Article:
Nikon TTL flash recommendation?

Discussion in '35mm Cameras and Accessories' started by gryffinwings, Aug 16, 2012.

  1. gryffinwings

    gryffinwings Member

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    I'm trying to find a flash for my Nikon F-801S, the SB24 and up models are more than I want to spend on an old flash. Does anyone have some recommendations for a third party TTL flash that can also do fill flash.
     
  2. rolleiman

    rolleiman Member

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    Try the earlier SB15 Nikon flash, they're not expensive, and they're light and compact..ideal for fill-in.
     
  3. Selidor

    Selidor Member

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    I Used the F-801s and SB-15 and was quite happy with it.

    See here:
    http://flic.kr/p/auyVuj
    http://flic.kr/p/auPvXH
    http://flic.kr/p/av7tNH
    http://flic.kr/p/avxjXM
    (NB: those photos are adjusted in CS5 to my liking).

    Ive also used the SB-24 briefly (sorry no photos on flickr) and while it definitely was more capable/useable (I also had the hove-fountain SB-24 book which was written with the F-801(s) almost specifically in mind), it threw the balance of the camera out making it very top heavy when a small, light prime lens was attached.

    With a heavier lens this is less of an issue but the whole package is heavier still. A battery grip would have solved the problem, but sadly there was none for the F-801(s). The SB-15 is lighter and sits squat ontop, so handling is OK even if you dont get all the features.

    Its a great camera, btw. Get the most out of it.
     
  4. 2bits

    2bits Subscriber

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    I also use the SB-15, lotta bang for the buck!
     
  5. dynachrome

    dynachrome Member

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    I have two SB-15s and an SB-20 to go with my N2020s, N8008S, N90S and F90X. I also have a connecting cord for off-camera TTL use.
     
  6. gryffinwings

    gryffinwings Member

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    How about the the SB20 or the SB22, how do those compare?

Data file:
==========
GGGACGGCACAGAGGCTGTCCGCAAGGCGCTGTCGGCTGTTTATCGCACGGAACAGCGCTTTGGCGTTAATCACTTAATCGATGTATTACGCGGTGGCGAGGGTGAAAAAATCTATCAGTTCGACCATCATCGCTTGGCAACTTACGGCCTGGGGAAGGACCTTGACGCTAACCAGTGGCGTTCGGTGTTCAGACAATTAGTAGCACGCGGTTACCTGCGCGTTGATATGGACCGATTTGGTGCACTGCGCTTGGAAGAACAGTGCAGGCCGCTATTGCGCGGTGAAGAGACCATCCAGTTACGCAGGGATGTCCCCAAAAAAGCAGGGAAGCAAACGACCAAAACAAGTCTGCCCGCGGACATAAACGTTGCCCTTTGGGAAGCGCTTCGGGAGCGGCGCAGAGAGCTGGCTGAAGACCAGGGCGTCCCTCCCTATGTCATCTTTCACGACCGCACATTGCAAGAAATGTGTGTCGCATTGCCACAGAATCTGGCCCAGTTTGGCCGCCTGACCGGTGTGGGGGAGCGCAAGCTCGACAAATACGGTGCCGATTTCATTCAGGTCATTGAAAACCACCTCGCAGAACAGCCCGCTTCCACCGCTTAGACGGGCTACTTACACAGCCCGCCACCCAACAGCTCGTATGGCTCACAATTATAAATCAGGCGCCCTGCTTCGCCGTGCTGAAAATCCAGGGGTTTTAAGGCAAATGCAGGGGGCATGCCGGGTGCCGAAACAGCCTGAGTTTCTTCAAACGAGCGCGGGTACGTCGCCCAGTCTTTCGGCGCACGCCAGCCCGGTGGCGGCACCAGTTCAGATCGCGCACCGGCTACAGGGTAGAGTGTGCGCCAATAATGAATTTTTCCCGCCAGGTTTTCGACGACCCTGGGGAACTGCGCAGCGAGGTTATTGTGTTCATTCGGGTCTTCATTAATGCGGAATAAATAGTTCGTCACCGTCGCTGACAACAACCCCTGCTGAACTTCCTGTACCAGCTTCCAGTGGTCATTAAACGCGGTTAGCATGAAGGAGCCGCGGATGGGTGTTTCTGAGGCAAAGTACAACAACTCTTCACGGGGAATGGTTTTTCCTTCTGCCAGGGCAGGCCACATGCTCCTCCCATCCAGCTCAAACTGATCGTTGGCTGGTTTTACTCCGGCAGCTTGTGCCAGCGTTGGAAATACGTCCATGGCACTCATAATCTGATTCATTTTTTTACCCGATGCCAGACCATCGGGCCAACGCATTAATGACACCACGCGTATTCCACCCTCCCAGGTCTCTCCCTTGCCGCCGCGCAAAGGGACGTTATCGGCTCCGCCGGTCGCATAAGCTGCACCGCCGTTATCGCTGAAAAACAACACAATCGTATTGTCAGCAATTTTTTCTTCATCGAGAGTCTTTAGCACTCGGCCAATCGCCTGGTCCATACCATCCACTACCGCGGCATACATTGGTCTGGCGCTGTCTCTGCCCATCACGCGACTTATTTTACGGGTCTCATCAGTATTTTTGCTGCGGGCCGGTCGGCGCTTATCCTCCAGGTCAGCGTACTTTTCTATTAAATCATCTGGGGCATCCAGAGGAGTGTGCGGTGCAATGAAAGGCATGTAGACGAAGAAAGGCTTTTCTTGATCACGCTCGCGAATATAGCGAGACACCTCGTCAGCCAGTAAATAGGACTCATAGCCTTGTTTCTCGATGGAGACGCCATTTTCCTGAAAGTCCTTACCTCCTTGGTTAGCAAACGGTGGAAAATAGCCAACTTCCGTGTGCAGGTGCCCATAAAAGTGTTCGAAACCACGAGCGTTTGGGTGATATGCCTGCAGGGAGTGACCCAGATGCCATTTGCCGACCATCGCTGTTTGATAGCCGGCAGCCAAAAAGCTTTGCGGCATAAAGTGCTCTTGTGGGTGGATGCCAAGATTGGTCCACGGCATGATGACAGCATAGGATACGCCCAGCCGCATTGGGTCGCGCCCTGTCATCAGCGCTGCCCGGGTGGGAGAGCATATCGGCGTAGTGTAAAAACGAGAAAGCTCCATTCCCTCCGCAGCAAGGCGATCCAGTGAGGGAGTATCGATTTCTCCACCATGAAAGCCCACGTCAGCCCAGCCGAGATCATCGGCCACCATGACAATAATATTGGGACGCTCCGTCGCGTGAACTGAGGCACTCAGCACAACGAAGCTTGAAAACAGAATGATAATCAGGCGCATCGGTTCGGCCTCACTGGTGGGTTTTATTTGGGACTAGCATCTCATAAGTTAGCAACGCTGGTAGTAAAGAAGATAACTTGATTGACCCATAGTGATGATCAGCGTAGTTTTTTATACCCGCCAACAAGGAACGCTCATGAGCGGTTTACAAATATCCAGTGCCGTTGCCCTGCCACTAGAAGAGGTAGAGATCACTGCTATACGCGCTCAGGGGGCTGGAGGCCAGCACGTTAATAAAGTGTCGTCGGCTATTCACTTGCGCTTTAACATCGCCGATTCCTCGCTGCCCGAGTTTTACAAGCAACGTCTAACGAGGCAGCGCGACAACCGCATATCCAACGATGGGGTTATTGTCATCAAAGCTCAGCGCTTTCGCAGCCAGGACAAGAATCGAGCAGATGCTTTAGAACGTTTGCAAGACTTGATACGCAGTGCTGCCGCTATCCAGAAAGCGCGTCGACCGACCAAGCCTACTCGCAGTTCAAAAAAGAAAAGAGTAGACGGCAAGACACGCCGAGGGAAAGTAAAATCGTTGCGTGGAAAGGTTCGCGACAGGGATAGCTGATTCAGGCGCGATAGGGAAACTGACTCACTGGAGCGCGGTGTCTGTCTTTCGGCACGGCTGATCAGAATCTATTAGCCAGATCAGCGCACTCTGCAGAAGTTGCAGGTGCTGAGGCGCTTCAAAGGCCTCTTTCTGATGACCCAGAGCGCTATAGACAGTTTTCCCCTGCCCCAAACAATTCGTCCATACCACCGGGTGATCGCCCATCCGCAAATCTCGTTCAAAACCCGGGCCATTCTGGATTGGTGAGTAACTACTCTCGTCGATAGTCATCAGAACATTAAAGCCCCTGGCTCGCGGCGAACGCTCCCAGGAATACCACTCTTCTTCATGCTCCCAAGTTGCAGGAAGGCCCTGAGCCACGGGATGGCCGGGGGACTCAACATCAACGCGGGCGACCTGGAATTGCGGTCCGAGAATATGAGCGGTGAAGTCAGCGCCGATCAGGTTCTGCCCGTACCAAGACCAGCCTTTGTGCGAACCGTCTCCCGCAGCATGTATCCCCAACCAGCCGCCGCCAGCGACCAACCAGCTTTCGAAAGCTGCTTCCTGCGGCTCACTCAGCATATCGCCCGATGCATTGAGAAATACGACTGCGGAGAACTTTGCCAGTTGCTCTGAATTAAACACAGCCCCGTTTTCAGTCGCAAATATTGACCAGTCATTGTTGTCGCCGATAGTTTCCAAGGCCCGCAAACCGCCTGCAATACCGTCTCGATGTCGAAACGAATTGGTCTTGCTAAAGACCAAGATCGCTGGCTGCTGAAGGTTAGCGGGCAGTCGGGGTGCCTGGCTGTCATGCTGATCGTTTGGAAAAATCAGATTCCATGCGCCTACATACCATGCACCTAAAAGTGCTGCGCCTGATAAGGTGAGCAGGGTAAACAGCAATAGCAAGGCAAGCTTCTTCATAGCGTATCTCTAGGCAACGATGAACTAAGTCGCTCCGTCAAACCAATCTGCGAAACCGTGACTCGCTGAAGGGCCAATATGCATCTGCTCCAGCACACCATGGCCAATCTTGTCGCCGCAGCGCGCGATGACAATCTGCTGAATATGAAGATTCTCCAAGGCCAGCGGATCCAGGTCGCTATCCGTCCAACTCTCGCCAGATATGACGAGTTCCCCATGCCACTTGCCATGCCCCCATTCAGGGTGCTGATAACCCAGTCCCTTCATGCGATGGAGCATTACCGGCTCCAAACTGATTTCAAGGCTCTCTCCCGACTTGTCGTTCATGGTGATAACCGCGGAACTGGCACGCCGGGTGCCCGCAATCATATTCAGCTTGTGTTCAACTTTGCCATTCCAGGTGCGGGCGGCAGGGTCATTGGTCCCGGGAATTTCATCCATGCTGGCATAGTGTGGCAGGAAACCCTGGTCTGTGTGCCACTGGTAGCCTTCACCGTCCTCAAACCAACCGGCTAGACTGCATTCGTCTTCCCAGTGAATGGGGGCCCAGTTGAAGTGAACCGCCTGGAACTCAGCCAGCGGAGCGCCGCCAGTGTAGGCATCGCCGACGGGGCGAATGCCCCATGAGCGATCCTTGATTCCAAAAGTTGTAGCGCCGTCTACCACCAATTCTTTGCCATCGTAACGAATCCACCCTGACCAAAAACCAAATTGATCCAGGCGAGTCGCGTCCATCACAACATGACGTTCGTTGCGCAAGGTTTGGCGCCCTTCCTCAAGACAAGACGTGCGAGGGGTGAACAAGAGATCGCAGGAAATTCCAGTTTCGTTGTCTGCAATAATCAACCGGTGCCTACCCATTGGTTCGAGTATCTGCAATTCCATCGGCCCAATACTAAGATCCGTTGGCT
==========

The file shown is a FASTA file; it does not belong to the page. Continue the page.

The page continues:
7. John_Nikon_F

    John_Nikon_F Subscriber

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    The SB-20 is a decent flash. Owned one for a while. Only issue I came across, is that since the bounce head was enclosed in the film canister shaped lens at the top, you couldn't easily attach a diffuser to the flash. The 22 is similar, a little more modern, with an exposed bounce head, but still not compatible with standard diffusers. There is also the SB-16B, which is a workhorse with almost the same power output as an SB-24. Does have the secondary flash tube. The 20 and 22 usually seem to go for $30-$50. SB-16B's, $20-$40. SB-15's, $15-$30, depending on condition. I have seen some SB-24's in the $50 range recently, so they aren't terribly expensive. Also, if you have an off-topic Nikon body with an SB-600 or 800, one of those flashes will work nicely on your N8008s.

    -J
     
  8. gryffinwings

    gryffinwings Member

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    I thought an I-TTL flash wouldn't work on an older camera. Could you please explain how that would work?
     
  9. John_Nikon_F

    John_Nikon_F Subscriber

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    The only i-TTL flashes that don't have the necessary circuitry to do regular TTL or the D-TTL mode used on the early Nikon D series bocies are the SB-400, SB-700, SB-900, and SB-910. The other two will emulate either an SB-28 or an SB-80DX, depending on which camera they're used on. The only feature you won't have access to that you will on an SB-24 is the rear curtain flash. The N8008/8008s and the F4 require the switch on the flash to do it. I think the N90/90s were the same. That's one reason why the 600 and 800 seem to hold their value well. They support more cameras than the newer flashes. You can put an SB-800 on an FG and still have all modes that you would with an SB-16B. The SB-900 can do non-TTL auto, whereas the others that are i-TTL only can't even do that.

    -J